Artificial Intelligence in Generative Design

The use of AI in generative design expands the possibilities of optimization and decision-making by considering multiple factors simultaneously. Beyond structural optimization, AI can help designers and engineers make better decisions by taking into account various aspects such as manufacturing costs, time, environmental impact, ergonomics, and more. Here are some reasons why AI is essential in generative design:

  • Multi-objective optimization: AI can handle multiple objectives at once, enabling it to find design solutions that strike a balance between competing factors. For example, a design may need to be lightweight, strong, and cost-effective. AI can explore the design space more efficiently than manual approaches, helping to identify the best trade-offs between these objectives. Examples of AI models used for multi-objective optimization are:
    • Multi-objective evolutionary algorithms (MOEAs), such as NSGA-II, SPEA2, and MOEA/D.
    • Swarm intelligence algorithms, such as Particle Swarm Optimization (PSO) and Ant Colony Optimization (ACO).
    • Reinforcement learning (RL) algorithms, like Proximal Policy Optimization (PPO) or Deep Deterministic Policy Gradient (DDPG).
  • Handling complex constraints: AI can manage intricate constraints and requirements imposed by various stakeholders, including regulatory bodies, customers, or manufacturers. By incorporating these constraints into the generative design process, AI can help ensure the final design meets all the necessary criteria. Examples of AI models used for handling complex constraints are:
    • Constraint Satisfaction Problem (CSP) solvers, which can handle complex constraints and requirements.
    • Genetic algorithms and other evolutionary algorithms that incorporate constraint handling techniques, like penalty functions or feasibility rules.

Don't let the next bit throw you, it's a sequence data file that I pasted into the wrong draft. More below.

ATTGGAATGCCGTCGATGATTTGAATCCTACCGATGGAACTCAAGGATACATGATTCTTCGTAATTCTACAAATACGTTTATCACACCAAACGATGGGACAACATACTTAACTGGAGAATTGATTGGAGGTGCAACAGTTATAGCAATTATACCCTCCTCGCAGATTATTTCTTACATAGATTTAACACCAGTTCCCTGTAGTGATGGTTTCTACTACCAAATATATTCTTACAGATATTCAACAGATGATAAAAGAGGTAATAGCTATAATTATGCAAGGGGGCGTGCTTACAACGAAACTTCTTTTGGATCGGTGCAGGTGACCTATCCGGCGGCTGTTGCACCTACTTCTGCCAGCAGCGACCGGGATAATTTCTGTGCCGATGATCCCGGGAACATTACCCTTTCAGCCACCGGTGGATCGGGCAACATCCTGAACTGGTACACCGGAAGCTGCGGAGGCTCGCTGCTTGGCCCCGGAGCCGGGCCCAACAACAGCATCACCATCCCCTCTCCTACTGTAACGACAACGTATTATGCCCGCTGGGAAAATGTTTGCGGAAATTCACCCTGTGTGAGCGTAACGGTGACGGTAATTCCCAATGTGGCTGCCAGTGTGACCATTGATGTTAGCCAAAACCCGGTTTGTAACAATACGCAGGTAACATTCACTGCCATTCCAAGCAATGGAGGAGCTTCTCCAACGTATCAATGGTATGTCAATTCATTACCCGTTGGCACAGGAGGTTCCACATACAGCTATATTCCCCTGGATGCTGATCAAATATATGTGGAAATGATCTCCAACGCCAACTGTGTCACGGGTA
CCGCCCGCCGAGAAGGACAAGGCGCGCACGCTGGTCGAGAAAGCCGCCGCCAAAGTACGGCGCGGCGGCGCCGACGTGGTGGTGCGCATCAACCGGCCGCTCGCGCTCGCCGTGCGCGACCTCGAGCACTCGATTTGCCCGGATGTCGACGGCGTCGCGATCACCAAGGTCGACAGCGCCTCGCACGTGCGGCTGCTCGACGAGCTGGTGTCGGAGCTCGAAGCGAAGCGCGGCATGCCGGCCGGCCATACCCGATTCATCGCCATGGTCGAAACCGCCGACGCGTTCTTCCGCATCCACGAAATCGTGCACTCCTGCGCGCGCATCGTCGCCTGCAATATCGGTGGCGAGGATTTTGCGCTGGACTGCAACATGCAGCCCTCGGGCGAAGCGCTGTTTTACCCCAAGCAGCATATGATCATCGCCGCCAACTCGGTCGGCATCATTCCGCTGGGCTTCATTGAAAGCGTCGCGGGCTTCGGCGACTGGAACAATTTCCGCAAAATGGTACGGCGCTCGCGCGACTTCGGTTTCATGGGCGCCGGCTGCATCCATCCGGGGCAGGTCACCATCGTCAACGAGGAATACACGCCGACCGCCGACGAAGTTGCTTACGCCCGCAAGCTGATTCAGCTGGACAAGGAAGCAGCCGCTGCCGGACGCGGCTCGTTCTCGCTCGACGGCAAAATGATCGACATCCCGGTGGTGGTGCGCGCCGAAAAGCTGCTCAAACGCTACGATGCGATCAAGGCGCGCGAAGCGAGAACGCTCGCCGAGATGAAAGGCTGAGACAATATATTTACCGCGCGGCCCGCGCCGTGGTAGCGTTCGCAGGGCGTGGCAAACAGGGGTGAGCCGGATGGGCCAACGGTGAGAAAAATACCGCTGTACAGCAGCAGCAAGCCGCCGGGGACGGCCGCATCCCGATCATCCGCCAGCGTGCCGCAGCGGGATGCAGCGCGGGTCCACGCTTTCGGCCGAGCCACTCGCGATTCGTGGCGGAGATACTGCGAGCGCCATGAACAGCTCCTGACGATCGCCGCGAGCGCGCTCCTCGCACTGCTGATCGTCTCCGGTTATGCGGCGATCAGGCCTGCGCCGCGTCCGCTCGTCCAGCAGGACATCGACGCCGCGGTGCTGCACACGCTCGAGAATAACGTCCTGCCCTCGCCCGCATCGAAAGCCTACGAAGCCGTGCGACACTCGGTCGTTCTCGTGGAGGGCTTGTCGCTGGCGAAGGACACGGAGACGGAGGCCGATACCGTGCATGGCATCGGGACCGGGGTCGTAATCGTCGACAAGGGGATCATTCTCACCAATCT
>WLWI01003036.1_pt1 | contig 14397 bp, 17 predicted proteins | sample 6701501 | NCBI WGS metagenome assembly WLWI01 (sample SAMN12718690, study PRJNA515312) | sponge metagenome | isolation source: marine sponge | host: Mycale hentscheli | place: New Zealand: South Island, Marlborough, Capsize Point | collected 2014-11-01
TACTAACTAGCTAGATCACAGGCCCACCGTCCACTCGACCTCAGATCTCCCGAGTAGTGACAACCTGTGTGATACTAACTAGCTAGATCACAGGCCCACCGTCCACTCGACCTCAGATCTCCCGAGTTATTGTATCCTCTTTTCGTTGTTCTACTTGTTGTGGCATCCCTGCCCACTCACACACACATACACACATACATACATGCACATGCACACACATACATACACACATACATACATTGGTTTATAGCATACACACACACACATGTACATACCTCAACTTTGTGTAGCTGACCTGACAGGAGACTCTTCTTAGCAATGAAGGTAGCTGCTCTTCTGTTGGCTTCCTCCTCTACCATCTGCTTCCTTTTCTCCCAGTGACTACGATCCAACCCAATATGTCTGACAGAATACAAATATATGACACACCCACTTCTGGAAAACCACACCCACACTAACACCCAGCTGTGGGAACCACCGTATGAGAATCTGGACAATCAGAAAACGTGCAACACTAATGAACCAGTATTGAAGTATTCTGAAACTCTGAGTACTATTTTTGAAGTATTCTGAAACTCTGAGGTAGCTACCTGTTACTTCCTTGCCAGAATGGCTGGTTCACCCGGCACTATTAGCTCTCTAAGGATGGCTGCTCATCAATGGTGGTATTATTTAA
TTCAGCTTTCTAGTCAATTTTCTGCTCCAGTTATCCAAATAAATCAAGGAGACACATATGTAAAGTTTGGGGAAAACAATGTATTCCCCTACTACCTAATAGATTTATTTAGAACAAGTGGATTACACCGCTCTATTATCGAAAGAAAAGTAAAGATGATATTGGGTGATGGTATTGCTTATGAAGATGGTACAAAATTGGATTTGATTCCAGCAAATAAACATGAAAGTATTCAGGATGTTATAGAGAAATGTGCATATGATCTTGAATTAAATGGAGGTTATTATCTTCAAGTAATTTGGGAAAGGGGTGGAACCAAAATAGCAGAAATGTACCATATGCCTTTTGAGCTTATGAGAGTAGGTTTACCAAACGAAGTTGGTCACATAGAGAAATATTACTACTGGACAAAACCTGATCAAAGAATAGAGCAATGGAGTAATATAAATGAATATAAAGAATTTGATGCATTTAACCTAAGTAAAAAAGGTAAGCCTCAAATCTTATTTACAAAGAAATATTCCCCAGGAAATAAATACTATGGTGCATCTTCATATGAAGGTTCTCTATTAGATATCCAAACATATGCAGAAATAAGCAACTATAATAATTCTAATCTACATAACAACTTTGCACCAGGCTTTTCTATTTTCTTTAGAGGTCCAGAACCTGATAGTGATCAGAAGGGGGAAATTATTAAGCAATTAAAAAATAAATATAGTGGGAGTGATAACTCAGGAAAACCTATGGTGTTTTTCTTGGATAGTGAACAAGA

• Faster design exploration: AI algorithms can quickly explore and evaluate a vast number of design alternatives, significantly reducing the time required to arrive at an optimal solution. This acceleration can help companies bring products to market more quickly and respond to changing market demands. For the case of faster design exploration, representative AI models are:
    • Surrogate modeling techniques, such as Gaussian Process Regression (GPR) or Bayesian optimization, to create approximations of the design space and guide the search for optimal solutions.
    • Neural network-based autoencoders and variational autoencoders (VAEs) for dimensionality reduction and design space exploration.
  • Data-driven insights: AI can leverage vast amounts of data from various sources, such as historical design data, manufacturing process data, and real-world performance data. By learning from this data, AI can provide insights into design trends, material selection, and process optimization, leading to more informed design decisions. In this case we can name the following AI models:
    • Supervised learning algorithms, such as linear regression, support vector machines (SVMs), and deep learning models like convolutional neural networks (CNNs) or recurrent neural networks (RNNs), for predicting performance, material properties, or manufacturing parameters.
    • Unsupervised learning algorithms, like clustering or principal component analysis (PCA), for identifying patterns, trends, or relationships in the data.
  • Customization and personalization: AI can enable mass customization and personalization of products by tailoring designs to individual customer preferences, ergonomic requirements, or specific use cases. This level of customization can help companies differentiate their products and cater to niche markets. Here we can consider the following AI algorithms:
    • Generative models, such as Generative Adversarial Networks (GANs) or Variational Autoencoders (VAEs), for generating new designs or customizing existing ones.
    • Collaborative filtering or content-based filtering techniques in recommendation systems for personalized product suggestions.